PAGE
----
To the Editor: The etiology of recurrent vomiting in children is diverse and includes gastrointestinal, neurological and metabolic causes. We report an unusual cause of intractable vomiting in a young girl.

A 4-y-old girl presented with vomiting for 3 mo and weight loss (4 kg). There was no fever, headache, diminution of vision, dysphagia or poor appetite. On examination, she was emaciated with weight for height less than-3 standard deviation (SD). Vitals and systemic examinations were normal. Neurological examination revealed bilateral extensor planter reflexes. The routine blood investigations including liver function tests, USG abdomen and upper gastrointestinal endoscopy were normal.

MRI brain revealed patchy congruent areas of altered signal intensity and involving inferior medullary region, cervico-medullary junction and proximal spinal cord. Cerebrospinal fluid (CSF) analysis was normal. Blood serology was positive for aquaporin-4 IgG. Based on MRI findings and child’s presentation a diagnosis of Neuromyelitis Optica Spectrum Disorder (NMOSD) was made.

She was treated with intravenous pulse methylprednisolone therapy followed by oral steroids. Intravenous Rituximab was given along with CD19 levels monitoring to prevent relapse. Child responded to therapy and is currently doing well in follow up.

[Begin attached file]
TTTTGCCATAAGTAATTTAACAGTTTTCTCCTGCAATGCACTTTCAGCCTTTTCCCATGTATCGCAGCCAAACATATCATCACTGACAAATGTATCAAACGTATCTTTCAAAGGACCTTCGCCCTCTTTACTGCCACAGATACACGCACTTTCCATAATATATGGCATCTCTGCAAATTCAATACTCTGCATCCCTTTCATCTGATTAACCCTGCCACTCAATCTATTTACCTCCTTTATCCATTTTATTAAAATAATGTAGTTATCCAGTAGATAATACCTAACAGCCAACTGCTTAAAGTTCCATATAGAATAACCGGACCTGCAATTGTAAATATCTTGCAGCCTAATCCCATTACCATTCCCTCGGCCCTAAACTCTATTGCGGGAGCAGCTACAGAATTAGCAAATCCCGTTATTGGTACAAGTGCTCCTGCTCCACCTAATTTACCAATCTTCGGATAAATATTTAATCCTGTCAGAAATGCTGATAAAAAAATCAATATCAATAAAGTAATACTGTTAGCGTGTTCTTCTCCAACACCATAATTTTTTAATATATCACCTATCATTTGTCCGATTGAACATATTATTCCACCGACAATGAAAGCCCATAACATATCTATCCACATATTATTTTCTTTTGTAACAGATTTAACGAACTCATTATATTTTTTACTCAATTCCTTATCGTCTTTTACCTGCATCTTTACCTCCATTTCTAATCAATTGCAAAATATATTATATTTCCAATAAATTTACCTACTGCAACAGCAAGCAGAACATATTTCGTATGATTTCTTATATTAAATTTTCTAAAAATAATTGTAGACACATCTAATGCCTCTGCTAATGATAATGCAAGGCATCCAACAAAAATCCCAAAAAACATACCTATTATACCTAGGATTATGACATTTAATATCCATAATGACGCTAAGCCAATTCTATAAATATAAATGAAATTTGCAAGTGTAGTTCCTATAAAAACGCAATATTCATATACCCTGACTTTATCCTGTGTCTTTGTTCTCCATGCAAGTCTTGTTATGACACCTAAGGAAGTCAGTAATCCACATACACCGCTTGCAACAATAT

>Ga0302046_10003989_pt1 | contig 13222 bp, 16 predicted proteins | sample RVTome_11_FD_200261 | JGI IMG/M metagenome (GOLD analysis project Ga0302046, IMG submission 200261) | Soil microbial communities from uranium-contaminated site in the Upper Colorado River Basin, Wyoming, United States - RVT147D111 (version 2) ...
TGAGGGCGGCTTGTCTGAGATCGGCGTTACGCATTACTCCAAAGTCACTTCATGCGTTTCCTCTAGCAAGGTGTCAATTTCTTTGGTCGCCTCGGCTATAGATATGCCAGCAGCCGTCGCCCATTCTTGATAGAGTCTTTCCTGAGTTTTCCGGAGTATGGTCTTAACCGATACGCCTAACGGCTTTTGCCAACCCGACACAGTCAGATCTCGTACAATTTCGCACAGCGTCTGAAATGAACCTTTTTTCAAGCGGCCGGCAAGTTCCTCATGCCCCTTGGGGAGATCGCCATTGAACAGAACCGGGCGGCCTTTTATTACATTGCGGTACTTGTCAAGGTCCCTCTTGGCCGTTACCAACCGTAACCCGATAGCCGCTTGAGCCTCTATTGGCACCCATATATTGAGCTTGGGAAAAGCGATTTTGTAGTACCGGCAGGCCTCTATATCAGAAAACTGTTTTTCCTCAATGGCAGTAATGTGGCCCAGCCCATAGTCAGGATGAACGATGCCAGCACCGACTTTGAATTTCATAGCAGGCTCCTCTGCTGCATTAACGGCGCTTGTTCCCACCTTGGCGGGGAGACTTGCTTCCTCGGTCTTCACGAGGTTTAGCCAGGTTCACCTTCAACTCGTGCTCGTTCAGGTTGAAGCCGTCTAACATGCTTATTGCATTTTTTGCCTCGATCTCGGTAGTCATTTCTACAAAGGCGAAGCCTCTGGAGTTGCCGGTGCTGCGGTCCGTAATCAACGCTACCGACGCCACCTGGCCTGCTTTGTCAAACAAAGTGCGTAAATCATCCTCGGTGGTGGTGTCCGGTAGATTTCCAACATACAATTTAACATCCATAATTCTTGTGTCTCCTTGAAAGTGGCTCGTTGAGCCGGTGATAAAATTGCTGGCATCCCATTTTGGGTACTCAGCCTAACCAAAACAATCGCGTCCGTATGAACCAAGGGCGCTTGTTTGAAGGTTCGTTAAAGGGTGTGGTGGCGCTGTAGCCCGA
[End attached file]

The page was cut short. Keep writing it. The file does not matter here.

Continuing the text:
NMO is an autoimmune demyelinating disorder of the central nervous system with specific predilection to spinal cord and optic nerves [1]. With emerging data on the specificity of aquaporin-4 (AQP-4) seropositivity, a new unifying term Neuromyelitis Optica Spectrum Disorder (NMOSD) was introduced to classify patients based on presence or absence of seropositivity [2].

Other than typical presentations like visual loss, severe symmetric paraplegia/paraparesis, patient with NMO may present with unusual symptoms like nausea, intractable vomiting, hiccups or severe neurogenic respiratory failure attributed to brain stem and area postrema involvement [3]. Apiwattanakul et al. and Bramson et al. also have reported similar cases with NMOSD who presented with only vomiting and were seropositive for AQ-4 IgG [4, 5]. Hence, AQ-4 IgG is very specific for making the diagnosis of NMOSD in the presence of suggestive clinical features. This case highlights the importance of considering this treatable and potentially disabling condition in children with intractable vomiting.